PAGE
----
UNITED NATIONS -- The U.N. special envoy for Libya warned Friday that signs of partition are already evident in the troubled North African nation and urged influential nations to pressure Libya’s rival leaders to urgently finalize the constitutional basis for elections.
The first anniversary of the vote's postponement is coming up later in December, said Abdoulaye Bathily, who stressed that if there is no resolution, an alternative way should be found to hold elections.
Oil-rich Libya plunged into chaos after a NATO-backed uprising toppled and killed longtime dictator Moammar Gadhafi in 2011. In the chaos that followed, the county split into two rival administrations, each backed by different rogue militias and foreign governments.
Bathily told the U.N. Security Council that the continuing disagreement between the two rivals — specifically, the speaker of Libya’s east-based parliament, Aguila Saleh, and Khaled al-Mashri, the president of the High Council of State based in the country's west, in the capital of Tripoli — on a limited number of provisions in the constitution “can no longer serve as a justification to hold an entire country hostage.”
If the two institutions can’t reach agreement swiftly, Bathily said, “an alternative mechanism” , can and should be used “to alleviate the sufferings caused by outdated and open-ended interim political arrangements.” He did not elaborate on what that mechanism could be.
Bathily also said the Security Council needs “to think creatively about ways to ensure that free, fair, transparent and simultaneous presidential and parliamentary elections are organized and held under a single, unified and neutral administration, and that those who wish to run as candidates resign from their current functions to create a level playing field.”
Libya's latest political crisis stems from the failure to hold elections on Dec. 24, 2021, and the refusal of Prime Minister Abdul Hamid Dbeibah — who led a transitional government in Tripoli — to step down. Subsequently, Libya's east-based parliament, which argues that Dbeibah's mandate ended on Dec. 24, appointed a rival prime minister, Fathy Bashagha, who has for months unsuccessfully sought to install his government in Tripoli.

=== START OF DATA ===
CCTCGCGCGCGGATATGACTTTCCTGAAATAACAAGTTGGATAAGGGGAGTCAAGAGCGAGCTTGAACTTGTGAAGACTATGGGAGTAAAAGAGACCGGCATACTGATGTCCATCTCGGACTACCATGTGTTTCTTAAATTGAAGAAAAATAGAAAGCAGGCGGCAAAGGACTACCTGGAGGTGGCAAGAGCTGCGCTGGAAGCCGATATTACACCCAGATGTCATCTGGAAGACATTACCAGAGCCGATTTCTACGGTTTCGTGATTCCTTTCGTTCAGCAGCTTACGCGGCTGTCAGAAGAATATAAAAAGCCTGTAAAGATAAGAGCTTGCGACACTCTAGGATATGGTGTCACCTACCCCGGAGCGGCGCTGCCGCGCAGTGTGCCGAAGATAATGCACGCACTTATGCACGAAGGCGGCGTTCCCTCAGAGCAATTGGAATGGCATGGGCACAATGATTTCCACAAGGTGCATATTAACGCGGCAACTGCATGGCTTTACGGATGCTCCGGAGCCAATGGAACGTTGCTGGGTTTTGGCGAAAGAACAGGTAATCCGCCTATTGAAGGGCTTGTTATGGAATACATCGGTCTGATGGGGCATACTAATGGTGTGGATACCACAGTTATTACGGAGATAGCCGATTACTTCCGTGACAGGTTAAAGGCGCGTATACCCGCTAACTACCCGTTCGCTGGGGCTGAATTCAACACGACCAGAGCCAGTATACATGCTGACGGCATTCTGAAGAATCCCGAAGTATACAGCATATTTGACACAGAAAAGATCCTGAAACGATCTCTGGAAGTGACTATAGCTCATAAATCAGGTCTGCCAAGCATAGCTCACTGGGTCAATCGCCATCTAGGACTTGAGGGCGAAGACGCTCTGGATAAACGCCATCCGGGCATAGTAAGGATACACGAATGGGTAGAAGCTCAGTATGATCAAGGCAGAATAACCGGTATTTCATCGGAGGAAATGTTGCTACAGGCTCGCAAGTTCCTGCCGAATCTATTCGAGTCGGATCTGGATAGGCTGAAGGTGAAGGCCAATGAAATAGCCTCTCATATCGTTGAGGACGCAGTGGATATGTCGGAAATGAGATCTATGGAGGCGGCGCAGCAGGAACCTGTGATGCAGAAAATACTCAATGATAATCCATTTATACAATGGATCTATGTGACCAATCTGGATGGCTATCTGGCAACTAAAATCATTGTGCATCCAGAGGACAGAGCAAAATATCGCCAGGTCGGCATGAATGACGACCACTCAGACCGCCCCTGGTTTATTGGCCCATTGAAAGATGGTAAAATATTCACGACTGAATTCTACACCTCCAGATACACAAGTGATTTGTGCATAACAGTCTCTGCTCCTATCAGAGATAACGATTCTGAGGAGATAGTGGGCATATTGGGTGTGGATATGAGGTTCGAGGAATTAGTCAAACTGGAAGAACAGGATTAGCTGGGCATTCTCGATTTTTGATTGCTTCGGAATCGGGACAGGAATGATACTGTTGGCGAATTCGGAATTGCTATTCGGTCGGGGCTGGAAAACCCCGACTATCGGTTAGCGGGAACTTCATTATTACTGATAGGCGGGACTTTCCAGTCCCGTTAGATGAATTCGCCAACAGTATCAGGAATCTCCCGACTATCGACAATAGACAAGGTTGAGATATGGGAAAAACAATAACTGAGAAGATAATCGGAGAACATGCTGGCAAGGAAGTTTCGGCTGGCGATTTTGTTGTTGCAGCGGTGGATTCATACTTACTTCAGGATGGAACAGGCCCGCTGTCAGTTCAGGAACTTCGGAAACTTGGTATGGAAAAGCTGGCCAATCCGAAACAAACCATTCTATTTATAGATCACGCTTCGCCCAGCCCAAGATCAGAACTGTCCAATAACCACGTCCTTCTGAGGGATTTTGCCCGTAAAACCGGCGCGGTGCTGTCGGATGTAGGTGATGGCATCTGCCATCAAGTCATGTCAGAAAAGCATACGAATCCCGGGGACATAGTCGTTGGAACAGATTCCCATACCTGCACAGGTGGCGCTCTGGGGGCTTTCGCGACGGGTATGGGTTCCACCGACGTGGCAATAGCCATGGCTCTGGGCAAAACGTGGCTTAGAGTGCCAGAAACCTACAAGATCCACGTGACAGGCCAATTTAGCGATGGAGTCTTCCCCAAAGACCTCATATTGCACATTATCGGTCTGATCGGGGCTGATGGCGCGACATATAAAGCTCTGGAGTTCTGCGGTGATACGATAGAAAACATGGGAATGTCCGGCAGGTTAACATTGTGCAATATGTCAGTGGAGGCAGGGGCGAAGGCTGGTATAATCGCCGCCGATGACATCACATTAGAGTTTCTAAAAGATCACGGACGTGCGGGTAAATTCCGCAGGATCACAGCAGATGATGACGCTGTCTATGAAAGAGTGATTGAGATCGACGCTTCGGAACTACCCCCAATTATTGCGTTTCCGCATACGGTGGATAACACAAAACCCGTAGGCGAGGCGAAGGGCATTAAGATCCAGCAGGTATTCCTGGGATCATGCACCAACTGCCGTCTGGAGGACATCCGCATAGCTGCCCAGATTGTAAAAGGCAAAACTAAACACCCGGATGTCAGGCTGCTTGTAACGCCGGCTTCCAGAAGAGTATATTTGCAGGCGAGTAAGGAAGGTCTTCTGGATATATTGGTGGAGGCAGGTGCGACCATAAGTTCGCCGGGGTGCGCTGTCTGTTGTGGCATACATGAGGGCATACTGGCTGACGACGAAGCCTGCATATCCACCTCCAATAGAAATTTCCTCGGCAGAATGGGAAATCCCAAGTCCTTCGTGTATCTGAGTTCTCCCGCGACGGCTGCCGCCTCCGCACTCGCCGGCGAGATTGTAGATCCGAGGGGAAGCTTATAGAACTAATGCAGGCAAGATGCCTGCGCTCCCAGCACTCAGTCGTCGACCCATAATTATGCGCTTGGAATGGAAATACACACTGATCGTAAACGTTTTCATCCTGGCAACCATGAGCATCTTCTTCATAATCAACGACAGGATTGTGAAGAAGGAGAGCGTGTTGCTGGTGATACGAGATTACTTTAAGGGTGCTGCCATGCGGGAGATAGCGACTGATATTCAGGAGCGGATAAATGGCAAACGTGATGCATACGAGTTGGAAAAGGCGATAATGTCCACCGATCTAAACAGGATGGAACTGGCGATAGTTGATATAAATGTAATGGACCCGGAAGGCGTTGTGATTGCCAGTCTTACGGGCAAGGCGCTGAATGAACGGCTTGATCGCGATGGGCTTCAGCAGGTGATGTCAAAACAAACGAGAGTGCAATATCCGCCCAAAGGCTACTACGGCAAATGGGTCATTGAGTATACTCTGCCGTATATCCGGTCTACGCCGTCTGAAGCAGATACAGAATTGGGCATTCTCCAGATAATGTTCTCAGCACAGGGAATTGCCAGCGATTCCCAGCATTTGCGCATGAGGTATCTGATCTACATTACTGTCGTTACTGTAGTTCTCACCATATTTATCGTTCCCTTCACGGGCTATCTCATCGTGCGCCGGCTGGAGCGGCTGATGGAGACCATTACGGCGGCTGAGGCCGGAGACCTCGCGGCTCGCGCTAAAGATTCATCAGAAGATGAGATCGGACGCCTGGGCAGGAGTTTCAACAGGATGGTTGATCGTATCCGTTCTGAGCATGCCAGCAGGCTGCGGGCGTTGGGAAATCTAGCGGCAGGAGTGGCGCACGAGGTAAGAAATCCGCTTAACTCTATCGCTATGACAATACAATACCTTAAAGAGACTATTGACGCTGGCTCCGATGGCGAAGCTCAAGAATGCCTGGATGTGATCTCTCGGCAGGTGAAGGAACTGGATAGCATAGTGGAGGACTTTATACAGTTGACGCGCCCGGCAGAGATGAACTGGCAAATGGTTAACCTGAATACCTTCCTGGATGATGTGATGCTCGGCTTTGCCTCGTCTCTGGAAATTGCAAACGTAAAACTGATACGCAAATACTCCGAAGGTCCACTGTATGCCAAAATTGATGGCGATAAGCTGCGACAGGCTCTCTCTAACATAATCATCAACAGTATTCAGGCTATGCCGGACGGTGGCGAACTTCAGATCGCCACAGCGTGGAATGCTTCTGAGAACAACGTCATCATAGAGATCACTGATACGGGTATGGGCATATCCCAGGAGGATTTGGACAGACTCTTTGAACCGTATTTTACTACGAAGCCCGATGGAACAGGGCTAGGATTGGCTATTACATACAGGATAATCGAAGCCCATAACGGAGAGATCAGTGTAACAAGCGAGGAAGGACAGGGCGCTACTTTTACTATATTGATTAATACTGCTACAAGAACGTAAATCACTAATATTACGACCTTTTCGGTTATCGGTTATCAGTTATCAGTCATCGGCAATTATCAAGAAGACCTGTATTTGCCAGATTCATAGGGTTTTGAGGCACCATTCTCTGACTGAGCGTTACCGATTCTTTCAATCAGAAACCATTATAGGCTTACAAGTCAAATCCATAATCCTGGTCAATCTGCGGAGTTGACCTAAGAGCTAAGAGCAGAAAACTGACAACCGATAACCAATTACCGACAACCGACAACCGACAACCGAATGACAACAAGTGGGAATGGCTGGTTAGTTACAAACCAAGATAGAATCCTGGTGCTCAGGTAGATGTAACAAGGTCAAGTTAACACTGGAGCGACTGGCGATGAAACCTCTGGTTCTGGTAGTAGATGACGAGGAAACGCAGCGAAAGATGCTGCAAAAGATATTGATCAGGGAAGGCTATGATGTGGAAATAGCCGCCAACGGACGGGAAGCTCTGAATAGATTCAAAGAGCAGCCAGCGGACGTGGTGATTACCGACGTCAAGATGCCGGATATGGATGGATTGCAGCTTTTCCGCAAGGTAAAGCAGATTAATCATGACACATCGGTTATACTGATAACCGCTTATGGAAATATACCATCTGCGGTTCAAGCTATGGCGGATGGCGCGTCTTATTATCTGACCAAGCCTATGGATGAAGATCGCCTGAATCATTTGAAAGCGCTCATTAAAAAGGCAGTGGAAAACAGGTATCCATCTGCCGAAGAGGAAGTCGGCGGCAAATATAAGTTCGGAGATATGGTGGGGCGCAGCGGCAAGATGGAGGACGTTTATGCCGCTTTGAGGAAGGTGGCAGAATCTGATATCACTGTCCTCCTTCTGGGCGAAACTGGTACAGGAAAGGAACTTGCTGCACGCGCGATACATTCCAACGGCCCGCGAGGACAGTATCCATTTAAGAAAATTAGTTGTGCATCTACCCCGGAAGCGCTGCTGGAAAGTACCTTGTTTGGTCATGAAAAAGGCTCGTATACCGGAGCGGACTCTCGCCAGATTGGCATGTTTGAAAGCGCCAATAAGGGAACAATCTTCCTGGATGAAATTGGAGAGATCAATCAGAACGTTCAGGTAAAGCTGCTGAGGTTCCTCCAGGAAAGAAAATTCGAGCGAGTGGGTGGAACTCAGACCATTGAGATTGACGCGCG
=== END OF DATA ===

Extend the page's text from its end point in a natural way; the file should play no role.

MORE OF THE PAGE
The presidential vote was postponed over disputes between rival factions on laws governing the elections and controversial presidential hopefuls. The Tripoli-based council insists on banning military personnel as well as dual citizens from running for the country’s top post.
That is apparently directed at east-backed military leader Khalifa Hifter, a divisive commander and U.S. citizen who had announced his candidacy for the canceled December election.
Bathily said individuals and entities that “prevent or undermine the holding of elections” must be held accountable, stressing that “this applies to acts committed before, during and after the election.”
He warned that the unresolved political crisis in Libya “impacts people’s wellbeing, compromises their security, and threatens their very existence.”
Signs of Libya’s partition, Bathily said, are ample — including two parallel governments in the east and west, separate security operations, a divided central bank, and growing discontent throughout the country “over the unequal allocation of the huge revenues of oil and gas of the country.”
The protracted political crisis “also carries a serious risk of further dividing the country and its institutions,” he added.
Bathily told the council that Saleh and al-Mashri had earlier agreed to meet under U.N. auspices in the city of Zintan on Dec. 4 to try and find a way out of the crisis but regrettably, the meeting was postponed “due to unforeseen logistical reasons as well as emerging political obstacles.”
He said the U.N. is working to identify a new date and location for the meeting.
U.S. deputy ambassador Robert Wood said Libya’s political transition “remains stuck” since the failure to hold elections.
The past year has seen “continued manipulation of Libya’s oil resources and the diversion of revenues to fund militias in both east and west, instead of being used to benefit the Libyan people through building infrastructure, promoting a diversified economy, or improving services like health care and education,” he said,
Leaders of institutions have been threatened and technocrats have been sidelined “in favor of a rotating cast of cronies,” he said.
“Powerful Libyans have undermined the roadmap to elections, seeking only to protect their spheres of influence, presiding over turf battles among militias, criminal enterprises and foreign fighters, the horrific treatment of migrants, and the declining living standards of the Libyan people,” Wood said.
He said it is imperative that all parties participate in discussions facilitated by Bathily and the U.N. political mission in Libya toward establishing a constitutional framework and a timetable for elections.
Libya’s U.N. ambassador, Taher Elsonni, speaking last, told the Security Council that Bathily’s briefing was “only diagnosis, with no medication or healing in prospect.”
“The international community should respect the desire of the Libyan people to put an end to the conflict, and it should support national initiatives in order to lay down a constitutional basis to conduct parliamentary and presidential elections as soon as possible and to spare no efforts or resources in order to end transitional periods,” Elsonni said.
He called on the Security Council to support national efforts to bring all key players around one table in Libya to discuss the constitutional framework and a timetable to elections.